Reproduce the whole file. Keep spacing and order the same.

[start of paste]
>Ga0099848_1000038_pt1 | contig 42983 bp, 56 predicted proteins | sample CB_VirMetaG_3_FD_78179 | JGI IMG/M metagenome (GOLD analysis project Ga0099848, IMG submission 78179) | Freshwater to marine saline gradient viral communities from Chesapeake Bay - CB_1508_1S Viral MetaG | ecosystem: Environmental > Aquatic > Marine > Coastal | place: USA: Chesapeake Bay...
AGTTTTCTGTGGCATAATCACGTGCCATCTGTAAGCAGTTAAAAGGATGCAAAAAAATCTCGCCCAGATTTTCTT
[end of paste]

>Ga0099848_1000038_pt1 | contig 42983 bp, 56 predicted proteins | sample CB_VirMetaG_3_FD_78179 | JGI IMG/M metagenome (GOLD analysis project Ga0099848, IMG submission 78179) | Freshwater to marine saline gradient viral communities from Chesapeake Bay - CB_1508_1S Viral MetaG | ecosystem: Environmental > Aquatic > Marine > Coastal | place: USA: Chesapeake Bay...
AGTTTTCTGTGGCATAATCACGTGCCATCTGTAAGCAGTTAAAAGGATGCAAAAAAATCTCGCCCAGATTTTCTT